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I have used 2 different rifles for the last couple of years. I started out on a Sako .22 rimfire rifle, which I use for rabbits. Initially I started on a farm, in the daytime/dusk, just sitting in a hide or in the car waiting for the rabbits to pop out of the treeline and onto the crops.

Earlier this year I picked up permission to control rabbits on a local golf course, and along with using the ATN X-Sight 4 day/night scope, I found this type of rabbit shooting much more suitable for me with the .22 rifle. It is not as 'flat' as a .17 HMR so not as reliable on shots over 60 yards, so being able to sneak in closer to the rabbits under cover of darkness to take a shot at 40 - 50 yards is much better for me personally.

It's an old gun - around 20 years old - but I love the look and feel of the real wood stock, which Sako are moving away from now with their newer models. Now you would be looking at between £800 - £1,300 for a new .22LR Sako rifle, depending on the model and stock material.

However - it isn't the lightest of rifles, so my upgrade will be to a synthetic model in future.

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And lastly we come to my .243 Tikka T3X Tactical synthetic rifle, with Kahles scope. This is my pride and joy! It is the first gun that I researched and went shopping for all on my own, and it has accompanied me on many a deer stalk over the past 12 months. Whether successful or unsuccessful, each stalk was an adventure in some way just like all shooting is to me, made all the more satisfactory by knowing that I made the right choice with this gun.

I managed to find this as a trade in, barely used, for £1,800 with moderator, scope and brand new rifle slip of my choice included. A Tikka TX 3 is around £1,700 brand new, this particular Khales scope is £495 brand new, and the moderator around £400. So I was satisfied that I had bagged a bargain!

This rifle is lightweight even for someone of my frame, which is great when trudging around fields and through woodland for 3 hours at a time! Its synthetic body means I don't have to panic about scratches, mud, water or blood; and it feels perfectly balanced when on sticks. I use Sako 100 grain bullets and have comfortably harvested Chinese Water Deer and Roe Deer with these, although friends of mine have also harvested Fallow with these no problem.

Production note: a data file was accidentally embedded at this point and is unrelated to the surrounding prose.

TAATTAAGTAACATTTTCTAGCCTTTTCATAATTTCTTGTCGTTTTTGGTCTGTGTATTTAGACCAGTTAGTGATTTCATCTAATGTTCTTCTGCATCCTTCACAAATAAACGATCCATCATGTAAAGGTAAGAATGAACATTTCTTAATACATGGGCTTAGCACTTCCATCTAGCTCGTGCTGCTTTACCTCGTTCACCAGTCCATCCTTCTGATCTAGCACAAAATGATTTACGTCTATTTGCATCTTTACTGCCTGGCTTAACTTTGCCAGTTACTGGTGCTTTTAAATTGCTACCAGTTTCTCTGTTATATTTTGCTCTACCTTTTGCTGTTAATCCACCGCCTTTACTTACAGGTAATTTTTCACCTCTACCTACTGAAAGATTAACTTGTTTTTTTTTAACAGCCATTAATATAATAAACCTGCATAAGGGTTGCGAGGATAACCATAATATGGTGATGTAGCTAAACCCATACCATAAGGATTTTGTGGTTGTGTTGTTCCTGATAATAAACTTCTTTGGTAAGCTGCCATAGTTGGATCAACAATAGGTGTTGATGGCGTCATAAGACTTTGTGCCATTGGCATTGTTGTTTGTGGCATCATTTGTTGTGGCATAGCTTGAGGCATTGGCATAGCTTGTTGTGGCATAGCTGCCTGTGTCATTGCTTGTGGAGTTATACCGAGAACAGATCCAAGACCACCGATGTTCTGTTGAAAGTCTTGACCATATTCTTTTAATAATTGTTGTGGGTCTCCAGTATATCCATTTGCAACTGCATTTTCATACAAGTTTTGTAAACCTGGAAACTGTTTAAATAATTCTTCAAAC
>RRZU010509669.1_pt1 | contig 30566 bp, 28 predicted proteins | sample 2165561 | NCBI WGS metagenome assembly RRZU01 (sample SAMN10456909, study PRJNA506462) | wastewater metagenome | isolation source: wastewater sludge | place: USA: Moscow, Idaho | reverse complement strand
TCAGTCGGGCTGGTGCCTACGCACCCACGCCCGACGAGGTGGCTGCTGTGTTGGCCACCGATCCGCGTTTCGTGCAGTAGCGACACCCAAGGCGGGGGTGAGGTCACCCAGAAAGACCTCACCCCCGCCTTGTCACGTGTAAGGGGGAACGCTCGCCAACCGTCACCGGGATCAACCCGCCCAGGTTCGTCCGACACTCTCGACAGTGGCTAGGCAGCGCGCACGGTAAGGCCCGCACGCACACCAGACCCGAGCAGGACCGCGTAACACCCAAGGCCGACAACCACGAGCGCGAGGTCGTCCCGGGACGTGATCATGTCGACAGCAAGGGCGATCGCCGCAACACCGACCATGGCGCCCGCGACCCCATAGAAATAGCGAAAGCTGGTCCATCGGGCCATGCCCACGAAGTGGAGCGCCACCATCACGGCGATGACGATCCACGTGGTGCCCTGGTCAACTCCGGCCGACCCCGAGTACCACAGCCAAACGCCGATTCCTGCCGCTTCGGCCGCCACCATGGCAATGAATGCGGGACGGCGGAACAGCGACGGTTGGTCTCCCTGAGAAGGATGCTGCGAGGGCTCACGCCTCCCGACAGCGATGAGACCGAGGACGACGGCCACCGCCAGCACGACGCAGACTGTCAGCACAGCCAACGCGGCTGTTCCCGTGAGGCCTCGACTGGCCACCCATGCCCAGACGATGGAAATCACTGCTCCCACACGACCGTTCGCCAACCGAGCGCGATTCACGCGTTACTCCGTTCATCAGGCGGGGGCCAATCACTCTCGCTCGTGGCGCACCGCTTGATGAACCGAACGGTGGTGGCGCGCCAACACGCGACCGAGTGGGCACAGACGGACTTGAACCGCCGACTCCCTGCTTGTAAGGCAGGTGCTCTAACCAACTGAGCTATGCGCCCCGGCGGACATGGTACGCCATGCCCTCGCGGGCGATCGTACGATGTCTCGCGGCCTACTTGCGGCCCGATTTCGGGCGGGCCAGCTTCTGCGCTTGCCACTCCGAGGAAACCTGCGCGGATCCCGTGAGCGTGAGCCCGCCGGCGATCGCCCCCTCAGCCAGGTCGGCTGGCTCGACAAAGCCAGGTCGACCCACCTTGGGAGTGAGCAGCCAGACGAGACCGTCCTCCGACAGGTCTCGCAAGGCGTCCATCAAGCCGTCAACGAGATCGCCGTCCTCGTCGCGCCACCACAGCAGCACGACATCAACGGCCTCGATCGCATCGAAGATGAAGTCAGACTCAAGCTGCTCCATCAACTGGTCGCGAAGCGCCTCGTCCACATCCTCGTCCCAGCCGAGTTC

So there you have it - hopefully a bit more of an insight as to which guns you can use for which job based on my experience. I have recently added a .17HMR slot and 6.5 Creedmore slot to my FAC so I should have some more experiences/reviews to add in the future. Yes - shooting can be an expensive hobby, but I view it more as a lifestyle and a way to eat well for months at a time. Plus, if you get out and experience first hand the type of shooting you want to do, you'll come to understand what works for you, allowing you to choose wisely when you go shopping for that new shiny toy...

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Dec 17, 2023
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As an owner of 3 semi auto, 1 O/U & 1 SBS, I too use a semi auto for most of my shooting, I personally find them easier to use in the field, they just swing so lovely, are easy to load in a confined space and the extra shot is great if your number of chances at coming across a bird are low. Of course my number one choice is Benelli, I have a SBE2 as a great all rounder and a Raffaello 50th Anniversary for a treat on dry days. 😁 The SBS is great fun as a field gun too, but the double trigger does not come naturally to me so often causes a delay between sho…

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I hope you're enjoying reading my blog! I'm not an expert, I only wish to share my personal experiences, of someone who did not grow up in the countryside nor enter the hunting world in the traditional way.